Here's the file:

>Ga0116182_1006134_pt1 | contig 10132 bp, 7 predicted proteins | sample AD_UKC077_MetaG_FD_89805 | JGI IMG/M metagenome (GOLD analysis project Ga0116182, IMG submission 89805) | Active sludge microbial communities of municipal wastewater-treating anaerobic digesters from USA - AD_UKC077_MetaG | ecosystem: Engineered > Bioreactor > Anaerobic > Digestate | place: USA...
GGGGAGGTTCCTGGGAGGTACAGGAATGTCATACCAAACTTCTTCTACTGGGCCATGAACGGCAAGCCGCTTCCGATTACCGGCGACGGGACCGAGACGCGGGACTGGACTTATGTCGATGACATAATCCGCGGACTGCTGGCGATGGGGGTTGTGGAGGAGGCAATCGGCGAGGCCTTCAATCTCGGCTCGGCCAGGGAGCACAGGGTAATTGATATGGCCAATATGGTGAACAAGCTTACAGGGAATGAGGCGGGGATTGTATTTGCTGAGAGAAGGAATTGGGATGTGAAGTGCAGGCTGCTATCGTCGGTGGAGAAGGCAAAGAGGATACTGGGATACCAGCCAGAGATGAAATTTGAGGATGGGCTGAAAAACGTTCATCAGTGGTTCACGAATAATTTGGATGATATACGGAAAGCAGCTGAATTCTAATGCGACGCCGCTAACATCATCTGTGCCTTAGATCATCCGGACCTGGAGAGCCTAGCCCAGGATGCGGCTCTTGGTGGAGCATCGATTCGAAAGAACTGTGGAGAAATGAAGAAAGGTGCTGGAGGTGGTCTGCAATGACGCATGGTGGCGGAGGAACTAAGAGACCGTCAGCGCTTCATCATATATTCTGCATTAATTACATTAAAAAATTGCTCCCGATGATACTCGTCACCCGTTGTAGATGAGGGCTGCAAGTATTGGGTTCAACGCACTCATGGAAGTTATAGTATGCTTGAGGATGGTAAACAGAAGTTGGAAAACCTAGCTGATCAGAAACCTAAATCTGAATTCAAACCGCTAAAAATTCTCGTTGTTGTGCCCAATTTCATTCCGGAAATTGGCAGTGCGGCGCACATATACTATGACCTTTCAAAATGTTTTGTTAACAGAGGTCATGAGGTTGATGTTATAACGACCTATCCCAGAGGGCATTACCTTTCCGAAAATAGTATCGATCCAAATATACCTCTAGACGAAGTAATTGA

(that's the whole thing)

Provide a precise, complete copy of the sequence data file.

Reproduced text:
>Ga0116182_1006134_pt1 | contig 10132 bp, 7 predicted proteins | sample AD_UKC077_MetaG_FD_89805 | JGI IMG/M metagenome (GOLD analysis project Ga0116182, IMG submission 89805) | Active sludge microbial communities of municipal wastewater-treating anaerobic digesters from USA - AD_UKC077_MetaG | ecosystem: Engineered > Bioreactor > Anaerobic > Digestate | place: USA...
GGGGAGGTTCCTGGGAGGTACAGGAATGTCATACCAAACTTCTTCTACTGGGCCATGAACGGCAAGCCGCTTCCGATTACCGGCGACGGGACCGAGACGCGGGACTGGACTTATGTCGATGACATAATCCGCGGACTGCTGGCGATGGGGGTTGTGGAGGAGGCAATCGGCGAGGCCTTCAATCTCGGCTCGGCCAGGGAGCACAGGGTAATTGATATGGCCAATATGGTGAACAAGCTTACAGGGAATGAGGCGGGGATTGTATTTGCTGAGAGAAGGAATTGGGATGTGAAGTGCAGGCTGCTATCGTCGGTGGAGAAGGCAAAGAGGATACTGGGATACCAGCCAGAGATGAAATTTGAGGATGGGCTGAAAAACGTTCATCAGTGGTTCACGAATAATTTGGATGATATACGGAAAGCAGCTGAATTCTAATGCGACGCCGCTAACATCATCTGTGCCTTAGATCATCCGGACCTGGAGAGCCTAGCCCAGGATGCGGCTCTTGGTGGAGCATCGATTCGAAAGAACTGTGGAGAAATGAAGAAAGGTGCTGGAGGTGGTCTGCAATGACGCATGGTGGCGGAGGAACTAAGAGACCGTCAGCGCTTCATCATATATTCTGCATTAATTACATTAAAAAATTGCTCCCGATGATACTCGTCACCCGTTGTAGATGAGGGCTGCAAGTATTGGGTTCAACGCACTCATGGAAGTTATAGTATGCTTGAGGATGGTAAACAGAAGTTGGAAAACCTAGCTGATCAGAAACCTAAATCTGAATTCAAACCGCTAAAAATTCTCGTTGTTGTGCCCAATTTCATTCCGGAAATTGGCAGTGCGGCGCACATATACTATGACCTTTCAAAATGTTTTGTTAACAGAGGTCATGAGGTTGATGTTATAACGACCTATCCCAGAGGGCATTACCTTTCCGAAAATAGTATCGATCCAAATATACCTCTAGACGAAGTAATTGA